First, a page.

'\b'. This metacharacter matches at the beginning and end of each word—but it doesn’t consume anything. In other words, it simply checks whether the word starts or ends at this position (by checking for whitespace or non-word characters).
Here’s how you use the word boundary character to ensure that only whole words match:
>>> import re >>> re.search(r'\bno\b', 'nobody knows') >>> >>> re.search(r'\bno\b', 'nobody knows nothing - no?') <re.Match object; span=(23, 25), match='no'>
In both examples, you use the same regex
'\bno\b' that searches for the exact word
'no' but only if the word boundary character
'\b' matches before and after. In other words, the word
'no' must appear on its own as a separate word. It is not allowed to appear within another sequence of word characters.
As a result, the regex doesn’t match in the string
'nobody knows' but it matches in the string
'nobody knows nothing - no?'.
Note that we use raw string
r'...' to write the regex so that the escape sequence
'\b' works in the string. Without the raw string, Python would assume that it’s an unescaped backslash character
'\', followed by the character
'b'. With the raw string, all backslashes will just be that: backslashes. The regex engine then interprets the two characters as one special metacharacter: the word boundary
But what if you don’t care whether the word is upper or lowercase or capitalized? In other words:
How to Match a Word in a String (Case Insensitive)?
You can search for an exact word in a string—but ignore capitalization. This way, it’ll be irrelevant whether the word’s characters are lowercase or uppercase. Here’s how:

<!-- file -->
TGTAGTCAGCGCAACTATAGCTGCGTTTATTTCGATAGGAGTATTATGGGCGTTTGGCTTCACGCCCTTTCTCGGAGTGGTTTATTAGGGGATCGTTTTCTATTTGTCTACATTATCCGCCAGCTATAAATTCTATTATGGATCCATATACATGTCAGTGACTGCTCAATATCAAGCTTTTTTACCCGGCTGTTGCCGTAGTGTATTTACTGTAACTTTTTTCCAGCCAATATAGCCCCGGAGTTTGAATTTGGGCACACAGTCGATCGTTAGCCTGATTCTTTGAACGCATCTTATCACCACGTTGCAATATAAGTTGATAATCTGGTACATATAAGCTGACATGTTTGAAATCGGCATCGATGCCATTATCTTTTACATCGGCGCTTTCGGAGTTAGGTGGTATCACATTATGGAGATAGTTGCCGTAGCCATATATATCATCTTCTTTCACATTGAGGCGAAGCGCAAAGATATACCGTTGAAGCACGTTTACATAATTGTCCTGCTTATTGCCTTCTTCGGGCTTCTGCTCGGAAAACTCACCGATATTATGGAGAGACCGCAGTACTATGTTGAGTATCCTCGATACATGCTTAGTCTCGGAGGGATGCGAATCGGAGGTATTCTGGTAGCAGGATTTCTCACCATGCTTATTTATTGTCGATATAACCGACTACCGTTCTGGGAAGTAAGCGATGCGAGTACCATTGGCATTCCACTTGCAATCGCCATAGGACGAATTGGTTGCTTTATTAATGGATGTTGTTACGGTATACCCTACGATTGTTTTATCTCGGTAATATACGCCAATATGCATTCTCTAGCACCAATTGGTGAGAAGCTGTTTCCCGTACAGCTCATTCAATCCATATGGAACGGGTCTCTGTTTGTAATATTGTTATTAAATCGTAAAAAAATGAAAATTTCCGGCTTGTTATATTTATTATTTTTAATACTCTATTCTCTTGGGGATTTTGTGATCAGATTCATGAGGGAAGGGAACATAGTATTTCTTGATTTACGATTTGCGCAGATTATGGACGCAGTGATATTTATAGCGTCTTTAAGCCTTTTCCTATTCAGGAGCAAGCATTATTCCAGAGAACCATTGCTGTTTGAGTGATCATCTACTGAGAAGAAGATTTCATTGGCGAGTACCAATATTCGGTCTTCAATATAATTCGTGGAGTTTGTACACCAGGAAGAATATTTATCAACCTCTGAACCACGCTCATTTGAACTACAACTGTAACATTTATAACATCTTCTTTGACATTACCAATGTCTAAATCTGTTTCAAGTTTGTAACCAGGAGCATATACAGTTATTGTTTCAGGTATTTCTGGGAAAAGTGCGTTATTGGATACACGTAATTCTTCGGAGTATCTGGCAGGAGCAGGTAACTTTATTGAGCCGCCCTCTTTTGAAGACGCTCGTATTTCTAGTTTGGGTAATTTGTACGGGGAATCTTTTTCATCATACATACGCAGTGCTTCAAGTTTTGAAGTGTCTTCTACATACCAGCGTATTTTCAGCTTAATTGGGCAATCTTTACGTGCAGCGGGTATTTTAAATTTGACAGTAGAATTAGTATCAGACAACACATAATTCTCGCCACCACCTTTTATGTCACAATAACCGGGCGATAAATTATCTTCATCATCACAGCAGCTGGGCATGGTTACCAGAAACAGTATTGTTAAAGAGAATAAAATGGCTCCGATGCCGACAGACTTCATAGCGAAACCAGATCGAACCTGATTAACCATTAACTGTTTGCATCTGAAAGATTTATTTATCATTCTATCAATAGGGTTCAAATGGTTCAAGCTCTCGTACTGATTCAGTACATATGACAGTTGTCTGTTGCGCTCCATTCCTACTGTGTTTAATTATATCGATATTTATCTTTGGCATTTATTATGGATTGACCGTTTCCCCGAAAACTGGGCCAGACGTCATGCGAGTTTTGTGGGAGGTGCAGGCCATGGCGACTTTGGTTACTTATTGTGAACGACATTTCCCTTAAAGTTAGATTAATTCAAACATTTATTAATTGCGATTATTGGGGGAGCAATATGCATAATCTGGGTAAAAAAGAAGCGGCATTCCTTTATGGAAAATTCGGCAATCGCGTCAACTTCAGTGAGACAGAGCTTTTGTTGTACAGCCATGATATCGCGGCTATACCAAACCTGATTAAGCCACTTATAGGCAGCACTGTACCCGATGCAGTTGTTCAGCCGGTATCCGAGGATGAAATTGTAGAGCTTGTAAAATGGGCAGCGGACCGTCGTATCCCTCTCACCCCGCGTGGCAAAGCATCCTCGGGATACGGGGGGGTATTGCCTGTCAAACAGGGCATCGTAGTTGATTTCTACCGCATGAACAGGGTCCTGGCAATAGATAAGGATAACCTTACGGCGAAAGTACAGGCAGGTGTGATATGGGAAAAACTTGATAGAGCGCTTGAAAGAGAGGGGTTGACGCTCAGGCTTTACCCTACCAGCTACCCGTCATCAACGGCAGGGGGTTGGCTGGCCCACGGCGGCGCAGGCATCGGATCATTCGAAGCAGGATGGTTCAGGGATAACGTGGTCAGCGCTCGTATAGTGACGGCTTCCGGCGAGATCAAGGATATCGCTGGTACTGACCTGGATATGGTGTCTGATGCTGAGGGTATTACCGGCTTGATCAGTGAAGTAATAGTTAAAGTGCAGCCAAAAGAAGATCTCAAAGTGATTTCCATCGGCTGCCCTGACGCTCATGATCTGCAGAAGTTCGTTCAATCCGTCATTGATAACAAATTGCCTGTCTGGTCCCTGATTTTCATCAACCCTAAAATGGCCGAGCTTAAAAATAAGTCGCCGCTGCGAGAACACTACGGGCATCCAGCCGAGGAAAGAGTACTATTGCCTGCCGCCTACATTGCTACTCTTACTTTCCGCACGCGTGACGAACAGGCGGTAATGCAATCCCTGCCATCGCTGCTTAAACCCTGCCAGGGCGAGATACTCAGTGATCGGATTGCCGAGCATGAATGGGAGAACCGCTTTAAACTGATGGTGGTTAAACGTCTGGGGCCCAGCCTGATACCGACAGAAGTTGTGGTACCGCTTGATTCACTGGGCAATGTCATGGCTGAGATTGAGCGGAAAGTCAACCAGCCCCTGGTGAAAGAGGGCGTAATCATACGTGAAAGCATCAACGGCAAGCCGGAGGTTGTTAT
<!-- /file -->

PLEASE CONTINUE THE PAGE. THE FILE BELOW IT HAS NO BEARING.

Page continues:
>>> import re >>> re.search('no', 'NONONON', flags=re.IGNORECASE) <re.Match object; span=(0, 2), match='NO'> >>> re.search('no', 'NONONON', flags=re.I) <re.Match object; span=(0, 2), match='NO'> >>> re.search('(?i)no', 'NONONON') <re.Match object; span=(0, 2), match='NO'>
All three ways are equivalent: they all ignore the capitalization of the word’s letters. If you need to learn more about the
flags argument in Python, check out my detailed tutorial on this blog. The third example uses the in-regex flag
(?i) that also means: “ignore the capitalization”.
How to Find All Occurrences of a Word in a String?
Okay, you’re never satisfied, are you? So let’s explore how you can find all occurrences of a word in a string.
In the previous examples, you used the
re.search(pattern, string) method to find the first match of the
pattern in the
Next, you’ll learn how to find all occurrences (not only the first match) by using the
re.findall(pattern, string) method. You can also read my blog tutorial about the findall() method that explains all the details.
>>> import re >>> re.findall('no', 'nononono') ['no', 'no', 'no', 'no']
Your code retrieves all matching substrings. If you need to find all match objects rather than matching substrings, you can use the re.finditer(pattern, string) method:
>>> for match in re.finditer('no', 'nonononono'): print(match) <re.Match object; span=(0, 2), match='no'> <re.Match object; span=(2, 4), match='no'> <re.Match object; span=(4, 6), match='no'> <re.Match object; span=(6, 8), match='no'> <re.Match object; span=(8, 10), match='no'> >>>
re.finditer(pattern, string) method creates an iterator that iterates over all matches and returns the match objects. This way, you can find all matches and get the match objects as well.
How to Find All Lines Containing an Exact Word?
Say you want to find all lines that contain the word ’42’ from a multi-line string in Python. How’d you do it?
The answer makes use of a fine Python regex specialty: the dot regex matches all characters, except the newline character. Thus, the regex
.* will match all characters in a given line (but then stop).
Here’s how you can use this fact to get all lines that contain a certain word: